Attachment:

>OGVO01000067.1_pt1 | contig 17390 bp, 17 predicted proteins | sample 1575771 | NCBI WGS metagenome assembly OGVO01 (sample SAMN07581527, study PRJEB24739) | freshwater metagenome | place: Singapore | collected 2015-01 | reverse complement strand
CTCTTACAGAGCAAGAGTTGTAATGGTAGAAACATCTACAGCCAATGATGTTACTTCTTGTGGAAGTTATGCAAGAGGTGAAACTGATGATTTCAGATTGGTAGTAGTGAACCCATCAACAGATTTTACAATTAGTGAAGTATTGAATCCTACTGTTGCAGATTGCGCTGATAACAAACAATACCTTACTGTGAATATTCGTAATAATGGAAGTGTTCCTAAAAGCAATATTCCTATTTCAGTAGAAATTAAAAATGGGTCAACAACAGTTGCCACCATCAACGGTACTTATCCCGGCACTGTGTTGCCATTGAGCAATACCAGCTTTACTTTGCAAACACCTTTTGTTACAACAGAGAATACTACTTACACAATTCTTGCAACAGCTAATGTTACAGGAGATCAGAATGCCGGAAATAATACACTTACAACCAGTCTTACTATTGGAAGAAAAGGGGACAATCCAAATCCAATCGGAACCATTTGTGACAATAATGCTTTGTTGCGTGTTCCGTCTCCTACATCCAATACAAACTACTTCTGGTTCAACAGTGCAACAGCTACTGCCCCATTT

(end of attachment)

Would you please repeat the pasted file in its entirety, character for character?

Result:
>OGVO01000067.1_pt1 | contig 17390 bp, 17 predicted proteins | sample 1575771 | NCBI WGS metagenome assembly OGVO01 (sample SAMN07581527, study PRJEB24739) | freshwater metagenome | place: Singapore | collected 2015-01 | reverse complement strand
CTCTTACAGAGCAAGAGTTGTAATGGTAGAAACATCTACAGCCAATGATGTTACTTCTTGTGGAAGTTATGCAAGAGGTGAAACTGATGATTTCAGATTGGTAGTAGTGAACCCATCAACAGATTTTACAATTAGTGAAGTATTGAATCCTACTGTTGCAGATTGCGCTGATAACAAACAATACCTTACTGTGAATATTCGTAATAATGGAAGTGTTCCTAAAAGCAATATTCCTATTTCAGTAGAAATTAAAAATGGGTCAACAACAGTTGCCACCATCAACGGTACTTATCCCGGCACTGTGTTGCCATTGAGCAATACCAGCTTTACTTTGCAAACACCTTTTGTTACAACAGAGAATACTACTTACACAATTCTTGCAACAGCTAATGTTACAGGAGATCAGAATGCCGGAAATAATACACTTACAACCAGTCTTACTATTGGAAGAAAAGGGGACAATCCAAATCCAATCGGAACCATTTGTGACAATAATGCTTTGTTGCGTGTTCCGTCTCCTACATCCAATACAAACTACTTCTGGTTCAACAGTGCAACAGCTACTGCCCCATTT